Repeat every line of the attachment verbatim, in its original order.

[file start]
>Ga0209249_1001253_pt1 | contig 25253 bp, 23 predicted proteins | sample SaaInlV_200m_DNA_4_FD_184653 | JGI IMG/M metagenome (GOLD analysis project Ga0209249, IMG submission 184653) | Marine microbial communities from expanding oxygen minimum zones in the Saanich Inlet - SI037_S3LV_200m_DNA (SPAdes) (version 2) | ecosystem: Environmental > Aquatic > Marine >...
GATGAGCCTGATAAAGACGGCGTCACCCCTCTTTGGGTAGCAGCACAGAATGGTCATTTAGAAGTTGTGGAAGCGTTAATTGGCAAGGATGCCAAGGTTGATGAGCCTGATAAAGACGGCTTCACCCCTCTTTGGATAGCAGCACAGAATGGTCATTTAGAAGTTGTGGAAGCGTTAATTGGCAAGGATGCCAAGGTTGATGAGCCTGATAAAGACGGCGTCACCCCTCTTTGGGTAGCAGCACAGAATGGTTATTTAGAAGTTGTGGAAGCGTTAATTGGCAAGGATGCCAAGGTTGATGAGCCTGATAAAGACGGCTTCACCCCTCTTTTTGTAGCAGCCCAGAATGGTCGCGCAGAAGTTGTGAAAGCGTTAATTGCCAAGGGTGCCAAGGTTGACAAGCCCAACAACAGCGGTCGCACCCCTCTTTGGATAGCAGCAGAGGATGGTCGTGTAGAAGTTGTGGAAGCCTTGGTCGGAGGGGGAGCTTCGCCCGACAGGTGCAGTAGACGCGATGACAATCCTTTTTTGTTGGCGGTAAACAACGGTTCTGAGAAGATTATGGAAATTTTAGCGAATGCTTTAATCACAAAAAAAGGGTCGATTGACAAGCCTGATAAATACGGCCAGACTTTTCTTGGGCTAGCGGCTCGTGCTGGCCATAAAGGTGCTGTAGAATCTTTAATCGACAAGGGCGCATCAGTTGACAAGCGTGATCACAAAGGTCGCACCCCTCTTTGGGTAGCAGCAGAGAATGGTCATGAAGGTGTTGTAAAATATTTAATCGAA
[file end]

>Ga0209249_1001253_pt1 | contig 25253 bp, 23 predicted proteins | sample SaaInlV_200m_DNA_4_FD_184653 | JGI IMG/M metagenome (GOLD analysis project Ga0209249, IMG submission 184653) | Marine microbial communities from expanding oxygen minimum zones in the Saanich Inlet - SI037_S3LV_200m_DNA (SPAdes) (version 2) | ecosystem: Environmental > Aquatic > Marine >...
GATGAGCCTGATAAAGACGGCGTCACCCCTCTTTGGGTAGCAGCACAGAATGGTCATTTAGAAGTTGTGGAAGCGTTAATTGGCAAGGATGCCAAGGTTGATGAGCCTGATAAAGACGGCTTCACCCCTCTTTGGATAGCAGCACAGAATGGTCATTTAGAAGTTGTGGAAGCGTTAATTGGCAAGGATGCCAAGGTTGATGAGCCTGATAAAGACGGCGTCACCCCTCTTTGGGTAGCAGCACAGAATGGTTATTTAGAAGTTGTGGAAGCGTTAATTGGCAAGGATGCCAAGGTTGATGAGCCTGATAAAGACGGCTTCACCCCTCTTTTTGTAGCAGCCCAGAATGGTCGCGCAGAAGTTGTGAAAGCGTTAATTGCCAAGGGTGCCAAGGTTGACAAGCCCAACAACAGCGGTCGCACCCCTCTTTGGATAGCAGCAGAGGATGGTCGTGTAGAAGTTGTGGAAGCCTTGGTCGGAGGGGGAGCTTCGCCCGACAGGTGCAGTAGACGCGATGACAATCCTTTTTTGTTGGCGGTAAACAACGGTTCTGAGAAGATTATGGAAATTTTAGCGAATGCTTTAATCACAAAAAAAGGGTCGATTGACAAGCCTGATAAATACGGCCAGACTTTTCTTGGGCTAGCGGCTCGTGCTGGCCATAAAGGTGCTGTAGAATCTTTAATCGACAAGGGCGCATCAGTTGACAAGCGTGATCACAAAGGTCGCACCCCTCTTTGGGTAGCAGCAGAGAATGGTCATGAAGGTGTTGTAAAATATTTAATCGAA